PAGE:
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Synapse. 2001 Sep 15;41(4):329-36.

Vesicular neurotransmitter transporters in Huntington's disease: initial observations and comparison with traditional synaptic markers.

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  • 1Department of Radiology (Division of Nuclear Medicine), The University of Michigan, Ann Arbor, Michigan, USA.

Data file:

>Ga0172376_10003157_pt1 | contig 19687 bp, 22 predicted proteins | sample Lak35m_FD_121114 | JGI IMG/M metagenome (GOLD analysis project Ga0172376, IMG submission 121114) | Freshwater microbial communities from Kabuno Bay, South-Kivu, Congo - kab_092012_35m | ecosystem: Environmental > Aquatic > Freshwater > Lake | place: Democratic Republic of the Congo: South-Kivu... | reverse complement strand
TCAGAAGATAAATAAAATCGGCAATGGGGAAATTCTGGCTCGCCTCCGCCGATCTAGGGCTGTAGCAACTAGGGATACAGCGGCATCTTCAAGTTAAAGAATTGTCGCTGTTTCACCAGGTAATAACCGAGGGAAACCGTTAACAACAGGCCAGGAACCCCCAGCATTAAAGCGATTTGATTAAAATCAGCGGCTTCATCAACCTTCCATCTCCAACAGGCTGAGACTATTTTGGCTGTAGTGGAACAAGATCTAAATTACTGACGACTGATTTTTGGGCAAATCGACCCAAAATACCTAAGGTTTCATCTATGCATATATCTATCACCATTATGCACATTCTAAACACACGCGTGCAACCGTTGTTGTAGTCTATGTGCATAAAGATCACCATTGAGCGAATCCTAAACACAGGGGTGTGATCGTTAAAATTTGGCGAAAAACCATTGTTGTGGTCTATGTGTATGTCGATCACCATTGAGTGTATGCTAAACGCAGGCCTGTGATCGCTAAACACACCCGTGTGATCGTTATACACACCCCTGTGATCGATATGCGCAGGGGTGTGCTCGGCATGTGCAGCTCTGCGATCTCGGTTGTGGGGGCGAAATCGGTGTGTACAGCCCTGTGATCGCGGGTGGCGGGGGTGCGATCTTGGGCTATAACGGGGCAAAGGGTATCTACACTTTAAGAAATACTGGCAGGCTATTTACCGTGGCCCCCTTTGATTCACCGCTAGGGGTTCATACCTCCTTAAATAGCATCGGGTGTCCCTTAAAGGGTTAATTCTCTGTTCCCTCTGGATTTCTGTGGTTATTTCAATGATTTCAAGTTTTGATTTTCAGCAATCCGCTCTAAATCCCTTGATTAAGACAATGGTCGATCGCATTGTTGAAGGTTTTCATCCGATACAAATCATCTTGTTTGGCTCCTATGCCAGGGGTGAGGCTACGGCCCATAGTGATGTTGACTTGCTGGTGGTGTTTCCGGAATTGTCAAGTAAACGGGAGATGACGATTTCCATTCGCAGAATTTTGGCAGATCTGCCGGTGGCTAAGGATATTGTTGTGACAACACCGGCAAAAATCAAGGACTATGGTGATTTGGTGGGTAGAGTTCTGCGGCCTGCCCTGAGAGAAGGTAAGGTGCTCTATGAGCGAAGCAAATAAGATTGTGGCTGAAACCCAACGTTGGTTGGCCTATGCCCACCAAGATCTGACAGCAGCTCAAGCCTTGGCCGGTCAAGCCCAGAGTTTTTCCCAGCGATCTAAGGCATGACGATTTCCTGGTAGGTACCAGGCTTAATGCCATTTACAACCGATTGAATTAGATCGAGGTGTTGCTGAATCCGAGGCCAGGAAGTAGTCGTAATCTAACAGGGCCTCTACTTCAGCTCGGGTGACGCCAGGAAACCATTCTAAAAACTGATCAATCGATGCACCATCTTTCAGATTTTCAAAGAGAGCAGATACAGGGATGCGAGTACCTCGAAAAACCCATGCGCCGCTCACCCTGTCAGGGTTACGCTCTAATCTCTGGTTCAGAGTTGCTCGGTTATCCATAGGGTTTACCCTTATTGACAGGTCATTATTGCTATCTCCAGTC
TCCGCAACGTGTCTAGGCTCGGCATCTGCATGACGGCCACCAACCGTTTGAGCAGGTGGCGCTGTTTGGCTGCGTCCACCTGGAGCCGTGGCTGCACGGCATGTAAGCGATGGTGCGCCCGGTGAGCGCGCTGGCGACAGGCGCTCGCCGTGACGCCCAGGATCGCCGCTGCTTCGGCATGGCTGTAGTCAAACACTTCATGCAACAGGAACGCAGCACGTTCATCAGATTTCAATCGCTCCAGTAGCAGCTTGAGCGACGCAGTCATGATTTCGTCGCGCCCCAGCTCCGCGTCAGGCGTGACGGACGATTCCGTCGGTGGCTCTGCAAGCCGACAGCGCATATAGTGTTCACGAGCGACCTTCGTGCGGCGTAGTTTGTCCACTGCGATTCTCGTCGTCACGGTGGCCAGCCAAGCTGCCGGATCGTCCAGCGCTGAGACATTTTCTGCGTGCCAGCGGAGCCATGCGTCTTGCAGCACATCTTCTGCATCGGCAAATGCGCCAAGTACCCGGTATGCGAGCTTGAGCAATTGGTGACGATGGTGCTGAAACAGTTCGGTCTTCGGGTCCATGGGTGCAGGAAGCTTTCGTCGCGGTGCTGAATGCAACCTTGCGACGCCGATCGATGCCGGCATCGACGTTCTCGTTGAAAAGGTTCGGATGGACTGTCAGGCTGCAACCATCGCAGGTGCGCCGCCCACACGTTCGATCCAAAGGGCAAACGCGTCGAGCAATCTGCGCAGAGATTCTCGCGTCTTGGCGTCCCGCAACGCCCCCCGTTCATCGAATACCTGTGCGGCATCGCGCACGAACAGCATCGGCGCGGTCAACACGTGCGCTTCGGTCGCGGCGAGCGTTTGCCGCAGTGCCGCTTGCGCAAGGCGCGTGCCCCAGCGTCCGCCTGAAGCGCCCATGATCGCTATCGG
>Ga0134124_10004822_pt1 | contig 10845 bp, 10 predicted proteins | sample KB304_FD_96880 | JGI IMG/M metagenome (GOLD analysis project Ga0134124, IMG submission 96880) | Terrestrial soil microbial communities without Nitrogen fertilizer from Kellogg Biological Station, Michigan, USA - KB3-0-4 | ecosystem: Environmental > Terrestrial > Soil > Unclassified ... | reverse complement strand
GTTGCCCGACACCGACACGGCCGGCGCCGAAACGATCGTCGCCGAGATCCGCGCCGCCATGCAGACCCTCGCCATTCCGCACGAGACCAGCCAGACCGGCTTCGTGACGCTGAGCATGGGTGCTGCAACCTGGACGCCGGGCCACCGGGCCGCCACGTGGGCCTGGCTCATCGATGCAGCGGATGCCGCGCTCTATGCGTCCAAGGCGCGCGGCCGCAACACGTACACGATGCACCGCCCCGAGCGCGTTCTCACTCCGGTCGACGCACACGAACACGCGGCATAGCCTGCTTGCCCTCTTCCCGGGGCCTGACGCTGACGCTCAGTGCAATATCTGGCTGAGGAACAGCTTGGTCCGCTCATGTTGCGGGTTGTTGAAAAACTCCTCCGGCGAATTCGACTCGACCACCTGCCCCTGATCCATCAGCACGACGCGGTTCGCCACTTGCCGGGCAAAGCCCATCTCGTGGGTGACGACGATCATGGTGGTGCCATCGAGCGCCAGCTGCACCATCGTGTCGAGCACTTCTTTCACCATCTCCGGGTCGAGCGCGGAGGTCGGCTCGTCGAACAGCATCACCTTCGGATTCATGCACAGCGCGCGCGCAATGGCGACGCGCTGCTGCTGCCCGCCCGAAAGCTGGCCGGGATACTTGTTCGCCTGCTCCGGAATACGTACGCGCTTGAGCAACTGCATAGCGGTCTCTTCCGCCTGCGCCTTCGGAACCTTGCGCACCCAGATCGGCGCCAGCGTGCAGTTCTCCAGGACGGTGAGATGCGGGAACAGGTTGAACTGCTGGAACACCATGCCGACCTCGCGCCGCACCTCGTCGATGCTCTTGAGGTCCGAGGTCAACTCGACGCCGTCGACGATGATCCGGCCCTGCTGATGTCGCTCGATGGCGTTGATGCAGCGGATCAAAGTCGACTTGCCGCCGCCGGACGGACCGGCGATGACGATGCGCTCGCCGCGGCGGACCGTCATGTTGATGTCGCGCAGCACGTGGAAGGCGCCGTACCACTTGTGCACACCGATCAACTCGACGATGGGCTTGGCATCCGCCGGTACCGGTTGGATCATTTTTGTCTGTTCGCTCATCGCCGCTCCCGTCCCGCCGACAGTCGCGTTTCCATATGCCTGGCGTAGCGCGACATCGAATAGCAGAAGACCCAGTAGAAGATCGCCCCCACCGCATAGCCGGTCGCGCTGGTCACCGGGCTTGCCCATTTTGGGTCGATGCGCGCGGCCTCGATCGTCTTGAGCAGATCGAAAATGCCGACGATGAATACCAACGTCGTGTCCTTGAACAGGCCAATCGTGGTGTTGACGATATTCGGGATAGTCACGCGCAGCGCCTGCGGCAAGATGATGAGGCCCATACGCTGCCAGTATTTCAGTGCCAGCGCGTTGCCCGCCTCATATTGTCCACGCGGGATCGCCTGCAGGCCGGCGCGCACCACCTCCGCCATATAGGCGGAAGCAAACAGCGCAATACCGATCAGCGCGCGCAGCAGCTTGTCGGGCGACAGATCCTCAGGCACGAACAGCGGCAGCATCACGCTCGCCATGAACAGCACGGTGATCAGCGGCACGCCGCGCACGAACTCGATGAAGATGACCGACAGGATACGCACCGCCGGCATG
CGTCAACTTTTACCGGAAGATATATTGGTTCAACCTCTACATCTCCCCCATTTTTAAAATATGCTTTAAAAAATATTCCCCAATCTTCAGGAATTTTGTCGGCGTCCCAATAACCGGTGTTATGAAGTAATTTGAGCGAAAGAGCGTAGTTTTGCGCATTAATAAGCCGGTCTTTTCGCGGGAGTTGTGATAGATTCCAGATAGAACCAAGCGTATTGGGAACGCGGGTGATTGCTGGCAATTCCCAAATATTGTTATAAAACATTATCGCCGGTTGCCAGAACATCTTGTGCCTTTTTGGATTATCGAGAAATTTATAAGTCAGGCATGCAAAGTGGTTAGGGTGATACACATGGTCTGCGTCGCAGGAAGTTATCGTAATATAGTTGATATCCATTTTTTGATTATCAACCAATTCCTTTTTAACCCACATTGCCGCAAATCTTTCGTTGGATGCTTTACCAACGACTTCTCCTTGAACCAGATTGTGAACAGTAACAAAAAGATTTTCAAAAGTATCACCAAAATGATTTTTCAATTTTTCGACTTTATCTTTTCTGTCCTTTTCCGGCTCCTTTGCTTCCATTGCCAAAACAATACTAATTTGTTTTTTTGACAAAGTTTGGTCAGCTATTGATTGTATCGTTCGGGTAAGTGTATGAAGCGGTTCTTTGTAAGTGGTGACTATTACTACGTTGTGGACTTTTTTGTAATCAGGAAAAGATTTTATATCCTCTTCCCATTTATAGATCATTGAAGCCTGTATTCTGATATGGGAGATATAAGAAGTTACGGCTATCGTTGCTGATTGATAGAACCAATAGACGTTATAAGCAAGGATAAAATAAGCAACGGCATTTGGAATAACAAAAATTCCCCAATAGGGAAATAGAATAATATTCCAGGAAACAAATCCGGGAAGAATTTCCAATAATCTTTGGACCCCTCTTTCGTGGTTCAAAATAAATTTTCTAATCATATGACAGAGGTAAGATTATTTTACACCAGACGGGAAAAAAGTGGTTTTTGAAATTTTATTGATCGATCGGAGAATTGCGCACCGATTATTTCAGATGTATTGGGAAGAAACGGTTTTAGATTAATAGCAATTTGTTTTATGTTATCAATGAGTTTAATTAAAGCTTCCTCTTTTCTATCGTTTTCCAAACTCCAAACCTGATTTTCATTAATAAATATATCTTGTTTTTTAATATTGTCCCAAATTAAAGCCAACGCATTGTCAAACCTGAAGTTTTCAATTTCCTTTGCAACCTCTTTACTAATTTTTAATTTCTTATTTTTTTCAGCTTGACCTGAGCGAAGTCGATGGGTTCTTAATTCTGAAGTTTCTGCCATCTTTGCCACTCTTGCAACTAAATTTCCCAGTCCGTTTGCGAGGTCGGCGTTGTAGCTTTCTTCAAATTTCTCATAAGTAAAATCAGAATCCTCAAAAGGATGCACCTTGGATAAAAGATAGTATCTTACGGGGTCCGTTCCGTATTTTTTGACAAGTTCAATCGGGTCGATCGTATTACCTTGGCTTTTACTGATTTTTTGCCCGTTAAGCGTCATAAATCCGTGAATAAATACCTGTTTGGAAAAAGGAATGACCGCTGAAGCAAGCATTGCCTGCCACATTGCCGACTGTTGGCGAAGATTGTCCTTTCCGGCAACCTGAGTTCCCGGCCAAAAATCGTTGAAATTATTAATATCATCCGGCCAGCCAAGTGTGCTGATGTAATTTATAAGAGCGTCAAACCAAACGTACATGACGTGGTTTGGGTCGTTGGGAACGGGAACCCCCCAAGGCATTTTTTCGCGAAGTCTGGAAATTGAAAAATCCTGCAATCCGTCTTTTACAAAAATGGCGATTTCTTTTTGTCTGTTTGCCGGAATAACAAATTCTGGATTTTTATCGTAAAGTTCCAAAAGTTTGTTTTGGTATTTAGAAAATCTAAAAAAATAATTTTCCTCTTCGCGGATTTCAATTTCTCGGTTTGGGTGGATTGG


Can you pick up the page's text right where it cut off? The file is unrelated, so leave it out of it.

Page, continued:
Markers of identified neuronal populations have previously suggested selective degeneration of projection neurons in Huntington's disease (HD) striatum. Interpretations are, however, limited by effects of compensatory regulation and atrophy. Studies of the vesicular monoamine transporter type-2 (VMAT2) and of the vesicular acetylcholine transporter (VAChT) in experimental animals indicate that they are robust markers of presynaptic integrity and are not subject to regulation. We measured dopamine and acetylcholine vesicular transporters to characterize the selectivity of degeneration in HD striatum. Brains were obtained at autopsy from four HD patients and five controls. Autoradiography was used to quantify radioligand binding to VMAT2, VAChT, the dopamine plasmalemmal transporter (DAT), benzodiazepine (BZ) binding sites, and D2-type dopamine receptors. The activity of choline acetyltransferase (ChAT) was determined as an additional marker of cholinergic neurons. Autoradiograms were analyzed by video-assisted densitometry and assessment of atrophy was made from regional structural areas in the coronal projection. Striatal VMAT2, DAT, and VAChT concentrations were unchanged or increased, while D2 and BZ binding and ChAT activity were decreased in HD. After atrophy correction, all striatal binding sites were decreased. However, the decrease in ChAT activity was 3-fold greater than that of VAChT binding. In addition to degeneration of striatal projection neurons, there are losses of extrinsic nigrostriatal projections and of striatal cholinergic interneurons in HD on the basis of vesicular transporter measures. There is also markedly reduced expression of ChAT by surviving cholinergic striatal interneurons.

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